16 months and one week

Soft golden curls.

Pointing out every bus he sees when we’re driving in the car “bus!!! BUS!!”, so excited, just thrilled by the delight of the big yellow trolley buses.

Climbing on everything, no sense of self-preservation, everything is worth exploring, total faith that an adult will be on hand to catch him or to warn him or pick him up after a tumble.

Says “bye bye” when we turn a page of a book. Loves books. Sits out my lap to read when I’m cross-legged on the floor by backing himself up then plonking himself down.

Says “yay!” whenever he’s pleased with himself. He climbs to the top of the stairs and puts his arms above his head and says “YAY! YAAAAYYY!”.

Little boy racer, little explorer. Loves sliding doors but is too short to trigger the sensors. Loves elevators. Would happily ride up and down an elevator indefinitely. Have not yet found a place where he can do this without causing inconvenience.

Loves to run in a straight line, barrelling along on a mission to get as far as possible as quickly as possible, as soon as I let him out of my arms. Loves to be a free agent.

Keen to learn how to give me a kiss on the cheek but hasn’t quite mastered it yet.

Loves to press buttons at road crossings.

Likes to wear gumboots all the time.

Enjoys riding in his buggy, but enjoys pushing his buggy even more.

His face is round but his body is long and lithe.

Totally boundless sense of humour, totally gorgeous laughter, a giggle and belly laugh that lasts until he runs out of breath.

When he cries the tone is one of betrayal and outrage.

When he is asleep he still looks like a baby.

He’s exhausting and beautiful and energising.


Equal parenting

I read a lot about parenting equality while pregnant. Mostly feminist writing about how parenting remains unequal, and how there is persistent male privilege in parenting. 

True, insofar as parenting standards are much higher for women than men. A man who is great by the female standard is superlative by the male standard. A man who is adequate by the female standard is great by the male standard. Even in an equal-ish relationship there’s going to be an issue of the public recognition being out of whack. Which is a super bullshit irony because even if things are equal from the day the baby is born, only one party was pregnant and gave birth, so maybe that party should get the most credit, hmm?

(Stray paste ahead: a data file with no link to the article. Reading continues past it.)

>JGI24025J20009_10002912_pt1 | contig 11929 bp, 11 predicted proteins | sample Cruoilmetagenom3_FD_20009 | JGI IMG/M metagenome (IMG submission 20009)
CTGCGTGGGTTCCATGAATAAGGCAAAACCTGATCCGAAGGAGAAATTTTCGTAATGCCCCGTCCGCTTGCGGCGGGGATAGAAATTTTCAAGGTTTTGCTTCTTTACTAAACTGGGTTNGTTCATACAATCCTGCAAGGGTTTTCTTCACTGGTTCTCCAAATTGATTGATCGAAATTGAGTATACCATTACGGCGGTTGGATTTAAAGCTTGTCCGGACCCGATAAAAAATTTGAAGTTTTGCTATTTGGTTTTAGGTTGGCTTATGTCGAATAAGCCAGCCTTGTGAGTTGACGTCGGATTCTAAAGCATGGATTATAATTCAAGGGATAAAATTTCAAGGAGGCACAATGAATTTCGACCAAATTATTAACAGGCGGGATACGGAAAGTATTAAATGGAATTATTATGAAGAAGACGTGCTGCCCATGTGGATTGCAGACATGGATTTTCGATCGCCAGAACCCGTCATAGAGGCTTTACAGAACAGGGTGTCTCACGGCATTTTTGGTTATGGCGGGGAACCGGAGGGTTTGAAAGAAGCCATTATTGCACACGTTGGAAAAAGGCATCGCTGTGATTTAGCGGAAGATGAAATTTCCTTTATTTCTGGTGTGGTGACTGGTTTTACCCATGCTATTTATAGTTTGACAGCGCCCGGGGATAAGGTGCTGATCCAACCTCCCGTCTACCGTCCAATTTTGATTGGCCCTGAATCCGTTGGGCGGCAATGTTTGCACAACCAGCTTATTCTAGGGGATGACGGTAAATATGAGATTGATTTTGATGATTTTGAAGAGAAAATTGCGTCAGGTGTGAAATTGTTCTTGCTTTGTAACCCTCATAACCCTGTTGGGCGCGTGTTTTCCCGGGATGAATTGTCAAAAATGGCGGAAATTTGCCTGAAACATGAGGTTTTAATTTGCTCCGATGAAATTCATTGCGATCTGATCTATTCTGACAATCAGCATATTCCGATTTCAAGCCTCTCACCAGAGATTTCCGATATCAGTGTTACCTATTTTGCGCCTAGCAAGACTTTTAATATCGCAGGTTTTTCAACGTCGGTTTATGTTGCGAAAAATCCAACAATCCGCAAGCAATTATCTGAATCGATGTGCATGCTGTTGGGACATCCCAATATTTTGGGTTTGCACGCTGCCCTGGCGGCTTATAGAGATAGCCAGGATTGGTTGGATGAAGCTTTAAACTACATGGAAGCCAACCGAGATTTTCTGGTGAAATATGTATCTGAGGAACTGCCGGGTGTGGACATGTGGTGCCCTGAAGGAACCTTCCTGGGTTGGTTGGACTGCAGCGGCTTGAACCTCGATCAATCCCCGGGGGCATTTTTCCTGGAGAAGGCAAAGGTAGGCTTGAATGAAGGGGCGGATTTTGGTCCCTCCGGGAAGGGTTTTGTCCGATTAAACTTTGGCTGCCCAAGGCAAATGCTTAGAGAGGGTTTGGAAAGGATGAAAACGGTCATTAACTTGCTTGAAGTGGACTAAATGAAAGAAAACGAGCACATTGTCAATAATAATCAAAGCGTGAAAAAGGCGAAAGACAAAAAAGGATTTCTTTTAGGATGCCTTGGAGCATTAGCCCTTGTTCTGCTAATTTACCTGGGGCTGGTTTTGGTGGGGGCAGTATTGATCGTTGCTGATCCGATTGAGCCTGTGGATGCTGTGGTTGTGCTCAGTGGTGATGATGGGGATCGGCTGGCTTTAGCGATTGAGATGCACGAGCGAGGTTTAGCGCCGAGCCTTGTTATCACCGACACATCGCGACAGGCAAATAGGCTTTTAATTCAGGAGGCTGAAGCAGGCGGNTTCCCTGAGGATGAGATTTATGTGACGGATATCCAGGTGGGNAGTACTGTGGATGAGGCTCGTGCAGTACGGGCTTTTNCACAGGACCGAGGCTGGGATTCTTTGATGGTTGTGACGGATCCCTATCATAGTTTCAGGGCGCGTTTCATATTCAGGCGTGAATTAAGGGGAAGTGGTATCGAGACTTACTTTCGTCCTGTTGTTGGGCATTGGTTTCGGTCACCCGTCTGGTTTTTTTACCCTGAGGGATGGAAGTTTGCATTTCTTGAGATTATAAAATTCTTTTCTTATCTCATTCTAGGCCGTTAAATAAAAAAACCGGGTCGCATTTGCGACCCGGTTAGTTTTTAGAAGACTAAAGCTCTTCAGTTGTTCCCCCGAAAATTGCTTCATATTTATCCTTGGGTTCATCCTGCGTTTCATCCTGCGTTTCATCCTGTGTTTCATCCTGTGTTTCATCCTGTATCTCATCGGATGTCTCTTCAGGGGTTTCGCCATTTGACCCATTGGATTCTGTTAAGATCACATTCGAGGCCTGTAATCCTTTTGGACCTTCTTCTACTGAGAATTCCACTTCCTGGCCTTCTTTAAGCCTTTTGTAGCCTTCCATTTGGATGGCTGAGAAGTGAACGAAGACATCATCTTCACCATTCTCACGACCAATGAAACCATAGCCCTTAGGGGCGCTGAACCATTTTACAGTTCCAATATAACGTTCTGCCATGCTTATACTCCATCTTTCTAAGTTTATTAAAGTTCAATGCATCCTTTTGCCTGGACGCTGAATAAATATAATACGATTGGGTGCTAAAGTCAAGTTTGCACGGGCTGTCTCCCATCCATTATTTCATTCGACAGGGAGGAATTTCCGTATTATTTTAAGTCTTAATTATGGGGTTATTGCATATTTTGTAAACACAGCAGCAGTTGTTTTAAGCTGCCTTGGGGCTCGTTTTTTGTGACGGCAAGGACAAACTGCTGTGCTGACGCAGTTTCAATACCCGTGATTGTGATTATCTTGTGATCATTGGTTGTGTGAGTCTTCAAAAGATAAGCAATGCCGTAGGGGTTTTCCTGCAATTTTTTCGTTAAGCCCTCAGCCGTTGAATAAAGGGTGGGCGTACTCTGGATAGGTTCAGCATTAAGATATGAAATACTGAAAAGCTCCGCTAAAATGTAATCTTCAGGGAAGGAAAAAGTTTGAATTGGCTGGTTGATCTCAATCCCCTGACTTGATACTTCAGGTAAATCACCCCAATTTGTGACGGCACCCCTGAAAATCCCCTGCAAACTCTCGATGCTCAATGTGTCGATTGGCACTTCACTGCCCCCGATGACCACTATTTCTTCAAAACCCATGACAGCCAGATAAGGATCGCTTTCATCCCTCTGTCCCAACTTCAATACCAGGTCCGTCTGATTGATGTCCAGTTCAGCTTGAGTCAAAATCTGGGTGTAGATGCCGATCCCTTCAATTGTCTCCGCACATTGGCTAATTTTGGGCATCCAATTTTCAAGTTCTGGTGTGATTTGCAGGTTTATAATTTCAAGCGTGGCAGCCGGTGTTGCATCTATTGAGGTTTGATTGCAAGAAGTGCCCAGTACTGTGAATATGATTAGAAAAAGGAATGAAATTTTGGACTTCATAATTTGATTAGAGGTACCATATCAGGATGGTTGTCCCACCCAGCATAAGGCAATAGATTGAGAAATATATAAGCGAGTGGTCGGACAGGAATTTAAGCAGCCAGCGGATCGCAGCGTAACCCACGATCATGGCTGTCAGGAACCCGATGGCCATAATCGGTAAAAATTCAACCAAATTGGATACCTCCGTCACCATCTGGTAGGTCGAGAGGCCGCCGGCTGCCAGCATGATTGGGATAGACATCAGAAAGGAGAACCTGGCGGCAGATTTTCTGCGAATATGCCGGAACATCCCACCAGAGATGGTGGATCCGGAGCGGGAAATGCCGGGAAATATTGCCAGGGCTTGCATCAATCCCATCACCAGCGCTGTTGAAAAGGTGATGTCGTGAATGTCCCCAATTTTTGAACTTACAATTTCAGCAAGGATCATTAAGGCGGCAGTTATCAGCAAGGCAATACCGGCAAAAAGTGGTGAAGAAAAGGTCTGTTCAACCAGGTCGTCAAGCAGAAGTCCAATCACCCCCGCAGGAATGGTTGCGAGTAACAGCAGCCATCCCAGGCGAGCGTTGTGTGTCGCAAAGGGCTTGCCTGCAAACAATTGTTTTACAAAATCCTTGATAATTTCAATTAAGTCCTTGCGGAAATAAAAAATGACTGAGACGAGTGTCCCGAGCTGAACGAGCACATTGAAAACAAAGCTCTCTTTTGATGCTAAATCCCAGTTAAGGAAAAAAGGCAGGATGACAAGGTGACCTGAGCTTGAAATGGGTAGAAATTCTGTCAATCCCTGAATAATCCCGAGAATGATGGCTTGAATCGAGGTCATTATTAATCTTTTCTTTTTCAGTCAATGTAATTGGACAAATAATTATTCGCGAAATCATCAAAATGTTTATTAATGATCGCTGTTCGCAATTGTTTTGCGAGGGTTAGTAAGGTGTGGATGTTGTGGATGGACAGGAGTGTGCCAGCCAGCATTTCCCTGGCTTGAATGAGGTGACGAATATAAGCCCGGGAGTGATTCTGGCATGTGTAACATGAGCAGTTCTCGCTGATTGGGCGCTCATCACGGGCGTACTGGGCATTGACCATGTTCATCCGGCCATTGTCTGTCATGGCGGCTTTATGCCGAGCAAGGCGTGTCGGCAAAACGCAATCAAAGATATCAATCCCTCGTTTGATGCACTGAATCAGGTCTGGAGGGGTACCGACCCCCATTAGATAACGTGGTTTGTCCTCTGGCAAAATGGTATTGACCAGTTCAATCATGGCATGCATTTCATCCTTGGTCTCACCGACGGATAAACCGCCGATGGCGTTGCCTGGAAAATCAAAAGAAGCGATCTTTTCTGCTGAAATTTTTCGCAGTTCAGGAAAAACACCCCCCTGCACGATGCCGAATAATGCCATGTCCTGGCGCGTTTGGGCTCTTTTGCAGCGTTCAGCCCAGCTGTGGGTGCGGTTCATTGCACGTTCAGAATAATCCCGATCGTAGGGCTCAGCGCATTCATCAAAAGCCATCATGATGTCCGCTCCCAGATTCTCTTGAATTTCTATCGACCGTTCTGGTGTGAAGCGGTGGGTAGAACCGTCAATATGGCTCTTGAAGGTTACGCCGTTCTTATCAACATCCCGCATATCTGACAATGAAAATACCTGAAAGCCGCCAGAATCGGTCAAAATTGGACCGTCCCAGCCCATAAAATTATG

That stuff affects the equality of the relationship between the parents, but when it comes to the relationship between each parent and the child, well, they can never be the same and nor should they be. They are unique relationships, and it’s nonsense to compare them to each other. Relationships can change over time, and adults can even end up having a good relationship with a parent who was only a vague presence as a child. 

I think a lot now about my own childhood, revisiting memories in the light of parenthood. Once my mum was in Tauranga for work, and it was decided that my dad would take me and my brother down on the train on Friday after school and we’d all spend the weekend at the Mount and drive back together on Sunday afternoon. Organisation is not a fabulous strength of my dad’s, but he is excellent at imbuing things with a sense of adventure. Realising there wasn’t enough time to pack properly, he instructed us to put our clothes and things in large plastic rubbish bags and we set off for the train looking like a family of vagabonds. He didn’t pack food for the train ride, or entertainment. I had a book and he had a dictaphone that he was taking down to Mum so she could make a record of the work she did during the week. I dictated my book and made up fan fic then played it back to my brother (the book was called Put a Sock in it Percy, about a cat who ate some glue in his owner’s invention lab and learned to talk). The train people gave us lots of bags of peanuts. It was a memorable and fun adventure. My mum was possibly displeased at the haphazardness? I don’t know, it never occurred to me as a child to look at it that way. Mum was good at organising things, Dad wasn’t, c’est la vie, we had an adventure! Peanuts! 

There is an unavoidable equality in parenting stemming from the fact that one person can’t control the relationship two other people have. 

My husband loves being a father. He had plenty of opportunities when we were dating to demonstrate that he is good with little kids, so I knew that becoming a dad would suit him, and the little dude is obviously the apple of his eye. They have fun together and the little dude clearly has a strong and secure attachment to his daddy. It’s the best warm fuzzy feeling for me seeing how much they delight in each other’s company. My husband and I bring different styles to the parenting dynamic, which is all good. On the other hand, I’m around more, so it is inevitable that there are times when I know exactly what the little dude wants or needs at a given time while my husband isn’t sure. If, perennial if, we both worked part time and the little dude had slightly less time at creche and more time with his dad that’d be grand for everybody.